The Netflix film “Ma Rainey’s Black Bottom” boasts an all-star cast featuring, Viola Davis, the late Chadwick Boseman, Coleman Domingo (Euphoria, Selma) Michael Potts (The Wire,) Glynn Turman (Fargo) and more. The film is an adaptation of the 1982 August Wilson Broadway play.
Set in 1927 on a hot Chicago afternoon, Ma Rainey (Davis) and her band; Cutler (Domingo) gather at recording studio to record some of her biggest hits. Tensions flare between Ma and her white manager, the band and Ma’s girlfriend (Taylour Paige.)
EURweb correspondent Jill Munroe talked with Domingo, Potts and Turman about the experience of filming with Boseman and the importance behind some of the film’s themes which include Black performers and their art. Creative ownership and racial tensions.
Turman on his favorite scene with Chadwick:
I like the scene where we do a little dance off. Where I challenge him and I say, ‘ni**as always looking to have a good time. He’s doing a little dance and blowing the horn and making fun of me… and Toledo just finally – and this happened in the moment as we were filming, we didn’t rehearse this – the old man (speaking of himself) says, ‘I can have a good time as much as the next man, and starts dancing… we had a good time with that moment.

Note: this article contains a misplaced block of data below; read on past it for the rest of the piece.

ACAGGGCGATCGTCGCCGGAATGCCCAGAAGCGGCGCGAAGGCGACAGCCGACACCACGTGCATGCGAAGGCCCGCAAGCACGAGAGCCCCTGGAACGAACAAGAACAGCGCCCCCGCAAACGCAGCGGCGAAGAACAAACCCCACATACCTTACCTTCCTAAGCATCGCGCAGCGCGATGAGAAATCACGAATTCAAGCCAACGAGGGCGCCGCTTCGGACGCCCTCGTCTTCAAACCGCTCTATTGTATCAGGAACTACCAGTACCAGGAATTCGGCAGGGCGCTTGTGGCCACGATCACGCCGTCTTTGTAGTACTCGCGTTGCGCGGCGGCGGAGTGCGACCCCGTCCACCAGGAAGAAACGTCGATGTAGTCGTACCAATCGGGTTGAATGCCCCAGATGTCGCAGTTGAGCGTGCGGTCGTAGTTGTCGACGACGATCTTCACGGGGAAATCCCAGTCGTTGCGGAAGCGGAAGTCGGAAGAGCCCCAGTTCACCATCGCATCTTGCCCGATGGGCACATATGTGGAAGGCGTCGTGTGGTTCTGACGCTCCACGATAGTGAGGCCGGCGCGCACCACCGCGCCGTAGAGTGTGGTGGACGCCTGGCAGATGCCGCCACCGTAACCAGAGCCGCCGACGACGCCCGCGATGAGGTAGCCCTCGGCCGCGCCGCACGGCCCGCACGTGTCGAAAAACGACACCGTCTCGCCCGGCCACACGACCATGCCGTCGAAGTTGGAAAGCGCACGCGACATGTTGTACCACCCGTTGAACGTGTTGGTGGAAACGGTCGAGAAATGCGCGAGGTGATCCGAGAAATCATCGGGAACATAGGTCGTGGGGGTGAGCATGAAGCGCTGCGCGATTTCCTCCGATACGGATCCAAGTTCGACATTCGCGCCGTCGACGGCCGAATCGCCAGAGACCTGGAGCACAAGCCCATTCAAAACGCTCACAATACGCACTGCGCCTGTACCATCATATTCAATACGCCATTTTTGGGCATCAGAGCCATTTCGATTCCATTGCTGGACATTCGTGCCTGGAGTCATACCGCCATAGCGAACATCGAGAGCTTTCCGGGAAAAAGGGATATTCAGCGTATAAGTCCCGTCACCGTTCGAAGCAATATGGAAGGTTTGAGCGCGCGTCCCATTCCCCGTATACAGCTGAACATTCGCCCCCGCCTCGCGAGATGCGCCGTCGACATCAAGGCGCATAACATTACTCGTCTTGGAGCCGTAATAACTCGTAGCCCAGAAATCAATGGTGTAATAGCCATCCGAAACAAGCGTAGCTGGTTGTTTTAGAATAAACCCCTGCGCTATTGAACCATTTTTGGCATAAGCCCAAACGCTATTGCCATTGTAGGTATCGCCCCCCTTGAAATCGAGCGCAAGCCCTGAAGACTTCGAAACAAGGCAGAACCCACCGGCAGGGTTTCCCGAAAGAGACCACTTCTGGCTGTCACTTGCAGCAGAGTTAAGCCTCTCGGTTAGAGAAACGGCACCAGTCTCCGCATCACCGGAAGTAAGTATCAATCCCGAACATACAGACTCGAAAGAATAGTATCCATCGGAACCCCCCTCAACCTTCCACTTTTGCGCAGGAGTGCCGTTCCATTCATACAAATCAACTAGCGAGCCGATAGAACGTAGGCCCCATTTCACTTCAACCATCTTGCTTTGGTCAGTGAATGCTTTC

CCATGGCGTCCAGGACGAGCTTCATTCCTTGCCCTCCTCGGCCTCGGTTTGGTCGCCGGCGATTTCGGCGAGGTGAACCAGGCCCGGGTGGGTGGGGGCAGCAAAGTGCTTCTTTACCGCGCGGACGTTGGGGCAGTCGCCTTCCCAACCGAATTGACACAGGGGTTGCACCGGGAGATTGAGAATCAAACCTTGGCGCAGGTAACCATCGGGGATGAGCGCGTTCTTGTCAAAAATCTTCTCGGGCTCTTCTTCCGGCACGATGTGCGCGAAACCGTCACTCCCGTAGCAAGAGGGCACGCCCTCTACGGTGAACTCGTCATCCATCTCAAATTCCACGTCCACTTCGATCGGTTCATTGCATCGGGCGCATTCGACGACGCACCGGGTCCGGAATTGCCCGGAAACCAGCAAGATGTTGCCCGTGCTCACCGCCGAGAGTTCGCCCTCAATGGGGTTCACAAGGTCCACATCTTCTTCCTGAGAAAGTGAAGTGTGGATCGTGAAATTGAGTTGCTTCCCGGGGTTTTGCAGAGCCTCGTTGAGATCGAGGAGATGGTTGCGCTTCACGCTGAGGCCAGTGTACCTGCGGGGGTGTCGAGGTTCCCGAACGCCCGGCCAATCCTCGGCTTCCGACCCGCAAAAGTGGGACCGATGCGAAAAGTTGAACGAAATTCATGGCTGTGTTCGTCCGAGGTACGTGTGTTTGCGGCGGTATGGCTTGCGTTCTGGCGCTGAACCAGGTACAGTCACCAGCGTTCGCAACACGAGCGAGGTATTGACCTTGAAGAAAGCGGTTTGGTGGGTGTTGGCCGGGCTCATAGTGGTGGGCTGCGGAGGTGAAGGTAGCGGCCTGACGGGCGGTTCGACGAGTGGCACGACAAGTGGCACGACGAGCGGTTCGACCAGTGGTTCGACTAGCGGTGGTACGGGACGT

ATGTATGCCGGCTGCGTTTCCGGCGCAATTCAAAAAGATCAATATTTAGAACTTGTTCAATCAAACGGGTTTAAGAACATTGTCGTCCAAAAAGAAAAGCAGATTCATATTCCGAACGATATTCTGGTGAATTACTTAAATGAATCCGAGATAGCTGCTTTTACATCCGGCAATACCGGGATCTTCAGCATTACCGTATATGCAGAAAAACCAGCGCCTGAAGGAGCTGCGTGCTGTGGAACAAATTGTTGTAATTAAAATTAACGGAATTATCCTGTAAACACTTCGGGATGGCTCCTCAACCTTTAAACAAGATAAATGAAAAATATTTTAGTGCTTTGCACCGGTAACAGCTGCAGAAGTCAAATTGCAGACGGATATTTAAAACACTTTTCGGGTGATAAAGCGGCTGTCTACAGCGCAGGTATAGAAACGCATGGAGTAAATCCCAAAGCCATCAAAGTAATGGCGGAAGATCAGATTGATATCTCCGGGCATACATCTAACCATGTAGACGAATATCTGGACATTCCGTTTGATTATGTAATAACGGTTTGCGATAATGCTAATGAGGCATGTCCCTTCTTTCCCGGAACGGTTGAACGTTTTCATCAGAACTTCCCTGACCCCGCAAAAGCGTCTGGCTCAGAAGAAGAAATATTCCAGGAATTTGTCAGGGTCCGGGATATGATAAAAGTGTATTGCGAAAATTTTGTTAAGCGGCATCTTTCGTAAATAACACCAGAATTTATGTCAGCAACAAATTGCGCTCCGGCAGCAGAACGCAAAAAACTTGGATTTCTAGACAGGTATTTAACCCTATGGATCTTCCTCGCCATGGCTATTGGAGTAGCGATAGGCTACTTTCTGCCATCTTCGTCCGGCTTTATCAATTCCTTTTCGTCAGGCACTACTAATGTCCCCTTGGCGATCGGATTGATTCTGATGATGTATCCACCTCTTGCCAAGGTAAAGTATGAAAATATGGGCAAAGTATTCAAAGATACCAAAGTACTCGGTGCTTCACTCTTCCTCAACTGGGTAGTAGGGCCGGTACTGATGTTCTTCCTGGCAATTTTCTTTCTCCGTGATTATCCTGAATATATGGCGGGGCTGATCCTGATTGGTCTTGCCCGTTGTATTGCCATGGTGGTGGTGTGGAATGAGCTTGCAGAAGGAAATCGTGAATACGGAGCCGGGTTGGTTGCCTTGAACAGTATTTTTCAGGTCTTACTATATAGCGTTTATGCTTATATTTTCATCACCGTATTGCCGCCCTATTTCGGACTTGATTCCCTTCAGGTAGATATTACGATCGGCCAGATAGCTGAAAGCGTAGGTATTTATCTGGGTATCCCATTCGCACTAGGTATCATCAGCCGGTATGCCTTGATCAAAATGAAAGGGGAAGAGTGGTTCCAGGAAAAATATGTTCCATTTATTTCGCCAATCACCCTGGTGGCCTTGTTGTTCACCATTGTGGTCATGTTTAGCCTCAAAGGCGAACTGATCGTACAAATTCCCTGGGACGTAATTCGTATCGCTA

Boseman died on August 28 of this year from colon cancer that he was diagnosed with four years ago.
Potts on his character Slow Drag:
What I love about him is that he loves the men in this room. He loves being in this room. He doesn’t want to be in this room. He’d like to get out of this room and out of Chicago. But he truly enjoys the camaraderie of being amongst his brothers. The four of them, and the fun they can have in this hot, claustrophobic room with egos and masculinity popping off. There’s something very fun about that.
Coleman on the important themes in the film:
I think there is something very powerful about seeing four Black men together in a room. It’s jocular, it is sincere, raw, honest. August Wilson writes the way Black people actually speak to each other, especially when white people aren’t in the room. I think it’s a beautiful way to examine Black men, and also an examination of a very fierce Black woman who is very self-possessed. She demands her worth. And I think that’s what we’ve all been fighting for… I think it really percolates in this film.
The film begins streaming on Netflix December 18.